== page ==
End result of this for the “noughties” has been increased migration inbound to Australasia.
In these moments it’s brought home to us when we sit back in our armchair at night and reflect upon what if we were there, just happened to be in London, or just happened to be in New York. After all, it’s what Kiwis do, we get out there in the world, Kiwi’s love to travel.
Its times like these that ex-pats will reflect on “home” ** and may question themselves about what they are doing in a land on the other side of the globe from “home.”
I’ve always contended that it is an interesting conundrum in life that lots of people value the things we buy more than the things we get for free.
You can always replace a new mobile phone, new TV, new car, new house …..
BUT just try to go out and buy a replacement for your 4 year old daughter or your loving partner.
Makes you think? Well for me, it sure did the first time I heard it, and seriously.
I guess the reason why so many of us go on the big OE is to see if the world we read and hear about is just as we envision, is it a more exciting or fulfilling place than home. And once you arrive in that new environment in a new country, yes, new things that you don’t or couldn’t have or see back home become exciting indeed.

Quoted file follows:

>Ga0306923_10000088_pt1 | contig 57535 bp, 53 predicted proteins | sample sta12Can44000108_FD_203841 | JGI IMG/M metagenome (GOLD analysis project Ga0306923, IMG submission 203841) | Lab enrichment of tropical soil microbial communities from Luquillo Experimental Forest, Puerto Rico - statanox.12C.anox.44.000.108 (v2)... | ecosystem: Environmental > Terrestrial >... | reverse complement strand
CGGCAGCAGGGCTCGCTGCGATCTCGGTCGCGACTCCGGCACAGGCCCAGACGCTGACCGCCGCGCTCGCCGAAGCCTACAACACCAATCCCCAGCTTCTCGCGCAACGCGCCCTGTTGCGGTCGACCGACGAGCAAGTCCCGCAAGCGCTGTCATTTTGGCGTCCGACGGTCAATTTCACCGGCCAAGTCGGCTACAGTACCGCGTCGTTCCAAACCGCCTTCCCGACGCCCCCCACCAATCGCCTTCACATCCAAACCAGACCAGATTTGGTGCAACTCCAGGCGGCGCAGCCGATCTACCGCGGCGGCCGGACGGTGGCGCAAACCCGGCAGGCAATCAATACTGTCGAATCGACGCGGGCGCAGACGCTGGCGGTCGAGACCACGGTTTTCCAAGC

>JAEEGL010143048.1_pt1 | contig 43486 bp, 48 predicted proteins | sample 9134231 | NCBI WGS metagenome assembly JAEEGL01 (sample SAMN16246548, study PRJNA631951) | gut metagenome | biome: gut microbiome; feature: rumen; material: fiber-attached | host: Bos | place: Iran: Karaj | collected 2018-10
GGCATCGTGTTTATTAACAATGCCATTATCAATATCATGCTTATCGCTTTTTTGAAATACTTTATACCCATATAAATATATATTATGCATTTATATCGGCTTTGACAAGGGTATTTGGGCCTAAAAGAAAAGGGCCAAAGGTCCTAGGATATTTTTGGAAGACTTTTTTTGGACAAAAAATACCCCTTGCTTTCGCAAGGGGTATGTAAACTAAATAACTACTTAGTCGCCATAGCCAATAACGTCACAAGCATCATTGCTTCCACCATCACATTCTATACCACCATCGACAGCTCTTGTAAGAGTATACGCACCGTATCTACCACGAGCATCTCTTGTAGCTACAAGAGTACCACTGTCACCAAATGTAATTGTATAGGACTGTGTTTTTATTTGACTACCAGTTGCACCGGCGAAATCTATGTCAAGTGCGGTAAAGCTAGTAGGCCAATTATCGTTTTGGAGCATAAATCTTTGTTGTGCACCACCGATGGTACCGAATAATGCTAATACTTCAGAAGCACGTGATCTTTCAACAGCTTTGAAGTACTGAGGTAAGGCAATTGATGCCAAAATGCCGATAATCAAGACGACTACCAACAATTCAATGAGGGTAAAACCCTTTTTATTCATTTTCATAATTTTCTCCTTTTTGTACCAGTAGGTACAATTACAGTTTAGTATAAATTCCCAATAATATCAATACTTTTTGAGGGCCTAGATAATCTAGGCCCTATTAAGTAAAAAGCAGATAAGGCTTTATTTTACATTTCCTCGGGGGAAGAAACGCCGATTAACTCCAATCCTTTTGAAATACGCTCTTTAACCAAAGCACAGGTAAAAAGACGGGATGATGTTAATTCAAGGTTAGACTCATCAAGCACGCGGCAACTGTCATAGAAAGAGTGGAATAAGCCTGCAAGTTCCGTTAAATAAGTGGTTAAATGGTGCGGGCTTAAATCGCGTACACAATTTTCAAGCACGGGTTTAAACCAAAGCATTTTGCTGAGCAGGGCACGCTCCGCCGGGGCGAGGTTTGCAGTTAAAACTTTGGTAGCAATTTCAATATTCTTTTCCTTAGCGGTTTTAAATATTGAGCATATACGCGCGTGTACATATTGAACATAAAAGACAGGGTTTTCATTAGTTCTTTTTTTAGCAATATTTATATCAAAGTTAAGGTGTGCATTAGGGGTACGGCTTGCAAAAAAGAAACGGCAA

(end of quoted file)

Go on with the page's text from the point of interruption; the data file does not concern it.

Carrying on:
I’d say a good illustration here in NZ would be a comparison of our scenery to an English person, they marvel at the high and rugged peaks we have. Yet for me, I personally love the look of the gentle rolling grassy paddocks intersected by hedges and associated rock / stone built fences, much like the English countryside.
Well actually, we are lucky enough to almost have such a place in the South Island. Next time you drive through Waikari in the Hurunui District of Canterbury on SH7 (Karaka Rd) see if you don’t agree with me? One of the most beautiful valleys in NZ I reckon. Further proof that “opposites attract” after all.
Back on topic…. I feel the results of the Kea UK/Europe Air NZ Survey Feb 2008 (see pics published here) reflects the sentiments of ex-pat Kiwis perfectly.
Even when overseas Kiwis really are still thinking of home, and when they visit it’s for family reasons 85% of the time, according to the survey. And many times, those family reasons often end in Real Estate investment at “home.”